28.2.17

Adult/Teenager Banter in Manchester by the Sea

Production still from Manchester by the Sea (© 2016 Amazon Studios)
Nephew Patrick and Uncle Eddie squabble in Manchester by the Sea © 2016 Amazon Studios
I must admit one film that slipped by me was Manchester by the Sea - produced by Amazon Studios and a contender in the 2016 awards season. 

The movie is good and it has lots of witty examples of adult/teenager banter. I can see why it won an award at the Oscars for its writing.

Underneath the banter between Casey Affleck's character and his on-screen nephew, lies a serious and moving story. However, it's a hilarious movie even though it is about a man who is wracked with guilt over the accidental death of his three children and who is now faced with the prospect of raising his teenage nephew. For example, the conversations between Patrick, the nephew, who just lost his father, and his Uncle Eddie (Casey Affleck) are well-written and funny. A recurring string of dialogue is the nephew's hilarious pointed questions that undermine his Uncle's crotchety humanism - and poke fun at his complete lack of social aplomb. 

At one point a stranger overhears the two arguing. He says something critical - like, "Good parenting," and Uncle Eddie - as he does throughout this movie when he perceives a slight to his character - goes ballistic and Patrick tries to defuse the situation and then, hilariously, whips around and says "Uncle Eddie, are you fundamentally unsound?" and, later, "Are you brain damaged?"

Here is another funny exchange - but this time it is Uncle Eddie. He tells Patrick that "if you're going to freak out every time that you see a frozen chicken I think we should go to the hospital."
#funny

7.2.17

Notes on a Tuesday Evening After Instructing the Pupils


Chalkboard inside Greig Roselli's classroom
A Word Wall

At the end of the school day, most kids shuffle to their locker, collect wallets, purses, slung-over-the-shoulder book bags, and whatever else they've deigned to take home with them on a weekday afternoon. At the end of the school day, teachers make last-minute conversations, shuffle to the copier and churn out dittos (that's what we used to call those things), input grades, drink a cup of coffee and then head out the double door into oh-so-beautiful reality.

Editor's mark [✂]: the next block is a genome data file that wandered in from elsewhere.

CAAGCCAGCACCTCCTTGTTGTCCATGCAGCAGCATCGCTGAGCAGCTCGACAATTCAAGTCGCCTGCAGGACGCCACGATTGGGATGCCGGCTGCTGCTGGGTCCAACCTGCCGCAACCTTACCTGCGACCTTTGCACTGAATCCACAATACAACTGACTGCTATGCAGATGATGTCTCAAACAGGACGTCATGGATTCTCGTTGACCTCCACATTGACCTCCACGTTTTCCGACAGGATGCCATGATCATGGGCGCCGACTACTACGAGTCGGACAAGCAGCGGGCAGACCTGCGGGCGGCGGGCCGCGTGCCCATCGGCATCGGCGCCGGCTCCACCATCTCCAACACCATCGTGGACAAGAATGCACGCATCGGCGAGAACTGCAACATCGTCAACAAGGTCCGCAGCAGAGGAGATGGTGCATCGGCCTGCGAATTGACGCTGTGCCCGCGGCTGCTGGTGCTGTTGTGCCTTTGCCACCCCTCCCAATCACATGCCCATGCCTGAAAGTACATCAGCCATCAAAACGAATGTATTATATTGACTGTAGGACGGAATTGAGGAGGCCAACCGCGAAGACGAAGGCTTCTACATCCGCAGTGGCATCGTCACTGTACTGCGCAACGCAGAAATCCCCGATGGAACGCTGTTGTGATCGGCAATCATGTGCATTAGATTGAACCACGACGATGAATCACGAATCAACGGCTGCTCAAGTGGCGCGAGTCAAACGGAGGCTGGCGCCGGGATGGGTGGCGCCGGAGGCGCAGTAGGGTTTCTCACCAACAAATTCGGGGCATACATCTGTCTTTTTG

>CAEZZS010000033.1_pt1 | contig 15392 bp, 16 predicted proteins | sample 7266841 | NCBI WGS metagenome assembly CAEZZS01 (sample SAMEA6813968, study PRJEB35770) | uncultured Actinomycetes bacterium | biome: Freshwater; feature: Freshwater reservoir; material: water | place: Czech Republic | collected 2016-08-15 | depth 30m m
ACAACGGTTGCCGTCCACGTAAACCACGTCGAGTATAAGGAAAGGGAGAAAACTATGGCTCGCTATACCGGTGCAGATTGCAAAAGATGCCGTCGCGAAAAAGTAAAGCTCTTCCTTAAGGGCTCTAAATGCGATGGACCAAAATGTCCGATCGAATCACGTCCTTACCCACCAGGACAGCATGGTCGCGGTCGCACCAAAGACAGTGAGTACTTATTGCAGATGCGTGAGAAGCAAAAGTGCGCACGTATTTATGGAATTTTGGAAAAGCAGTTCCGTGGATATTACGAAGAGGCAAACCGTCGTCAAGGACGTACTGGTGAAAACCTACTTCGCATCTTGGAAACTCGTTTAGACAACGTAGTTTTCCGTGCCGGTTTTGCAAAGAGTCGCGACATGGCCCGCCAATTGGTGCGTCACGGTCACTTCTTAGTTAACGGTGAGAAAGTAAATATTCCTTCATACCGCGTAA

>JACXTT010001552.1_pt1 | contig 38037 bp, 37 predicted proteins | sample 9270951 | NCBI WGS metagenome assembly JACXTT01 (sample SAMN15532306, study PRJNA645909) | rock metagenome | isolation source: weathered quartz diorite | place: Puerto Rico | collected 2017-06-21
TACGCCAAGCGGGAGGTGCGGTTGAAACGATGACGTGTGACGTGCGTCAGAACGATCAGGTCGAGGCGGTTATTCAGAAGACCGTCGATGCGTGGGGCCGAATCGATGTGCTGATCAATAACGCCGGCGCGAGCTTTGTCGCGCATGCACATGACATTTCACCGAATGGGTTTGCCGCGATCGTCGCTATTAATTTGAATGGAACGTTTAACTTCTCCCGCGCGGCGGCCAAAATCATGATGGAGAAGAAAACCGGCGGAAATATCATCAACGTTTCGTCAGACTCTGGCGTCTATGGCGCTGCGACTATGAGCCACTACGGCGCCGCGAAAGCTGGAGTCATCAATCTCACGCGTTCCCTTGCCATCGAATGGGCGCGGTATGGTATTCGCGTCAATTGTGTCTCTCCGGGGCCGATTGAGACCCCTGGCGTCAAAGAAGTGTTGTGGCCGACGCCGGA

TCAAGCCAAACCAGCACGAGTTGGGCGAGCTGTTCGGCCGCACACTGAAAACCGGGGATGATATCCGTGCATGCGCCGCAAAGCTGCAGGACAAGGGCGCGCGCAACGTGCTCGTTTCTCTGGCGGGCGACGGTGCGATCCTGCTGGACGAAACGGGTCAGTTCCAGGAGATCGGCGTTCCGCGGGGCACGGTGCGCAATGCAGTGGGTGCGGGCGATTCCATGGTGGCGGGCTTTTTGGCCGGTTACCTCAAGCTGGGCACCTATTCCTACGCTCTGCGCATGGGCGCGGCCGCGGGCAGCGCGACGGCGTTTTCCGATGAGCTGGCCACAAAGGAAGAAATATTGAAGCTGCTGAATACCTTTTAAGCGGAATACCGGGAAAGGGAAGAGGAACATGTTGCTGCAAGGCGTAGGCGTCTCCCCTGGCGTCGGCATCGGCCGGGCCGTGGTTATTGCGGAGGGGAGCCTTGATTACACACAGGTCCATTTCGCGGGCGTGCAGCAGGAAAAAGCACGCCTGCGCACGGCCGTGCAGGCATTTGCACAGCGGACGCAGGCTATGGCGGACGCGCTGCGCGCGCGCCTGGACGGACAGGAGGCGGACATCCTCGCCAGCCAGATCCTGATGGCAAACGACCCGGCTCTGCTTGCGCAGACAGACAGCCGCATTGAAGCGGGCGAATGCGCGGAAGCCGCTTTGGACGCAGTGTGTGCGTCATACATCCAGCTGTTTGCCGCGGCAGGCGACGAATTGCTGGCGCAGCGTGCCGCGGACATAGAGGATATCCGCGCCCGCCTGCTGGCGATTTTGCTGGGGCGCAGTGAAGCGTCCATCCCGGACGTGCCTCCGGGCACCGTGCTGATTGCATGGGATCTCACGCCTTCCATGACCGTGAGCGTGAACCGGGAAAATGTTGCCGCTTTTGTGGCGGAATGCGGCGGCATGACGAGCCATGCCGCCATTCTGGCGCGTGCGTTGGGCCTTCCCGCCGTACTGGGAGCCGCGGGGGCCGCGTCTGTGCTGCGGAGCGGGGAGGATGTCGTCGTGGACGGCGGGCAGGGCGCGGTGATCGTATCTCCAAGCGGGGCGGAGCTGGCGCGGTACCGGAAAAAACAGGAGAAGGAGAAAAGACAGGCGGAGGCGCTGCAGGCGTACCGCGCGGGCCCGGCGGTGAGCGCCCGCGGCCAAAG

Or. Sometimes teachers bolt. Taking a breath, needing space between teacher and student, teacher and teacher, it is sometimes necessary to do the after bell plunge.

Today I bolted with a fellow teacher compatriot. We took solace on the local train back to our prospective boroughs (and burrows). I was dressed very dapper today. Normally I am presenting a six (or seven) o'clock shadow, my tie a bit untied, and the color scheme on my body jarring - to say the least. Did I tell you that yesterday I wore a shockingly yellow paisley tie on top of a red checkered shirt - complete with a professorial coat that seemed to have forgotten its trip to the laundromat? I am not sure if I should blame my slovenly father or my very exquisitely dressed mother, but I have chosen to not really take seriously the concept of "professionally dressed."

Anyway. I digress. I have thirty research papers to grade - ranging from topics such as Yankee Doodle Dandy and Bowling (the students chose their topics - those lusty scholars of learning!) - and instead of doing just that, grading, I am finding solace on my blog. And I have my wardrobe laid out for tomorrow - at least I'll look dapper again tomorrow. 

Here's a shout out to all those educators out there: you do you. And do clothes make the man?

6.2.17

Stones of Erasmus's 2017 Alternative Academy Awards

Hey, since everyone is talking about alternative this-and-thats - I put together my own alternative Academy Awards:

Film of the Year
- Moonlight (2016)
GIF from Moonlight (2016)
Kevin and Black reconnect after a long estrangement 
Source: A24

1.2.17

The “Acts of Contrition” and Other Random Prayers and Sayings I Know By Heart

It's funny what a person knows by heart. Like. I know my social security number by heart. I had to learn it by accident. What I mean is that I learned it accidentally. I wrote the number so many times on forms, spoken to bank representatives and inscribed on tax forms. I learned the "Queen Mab" monologue in high school - a passionate speech about the fantasy of dreams from Romeo and Juliet.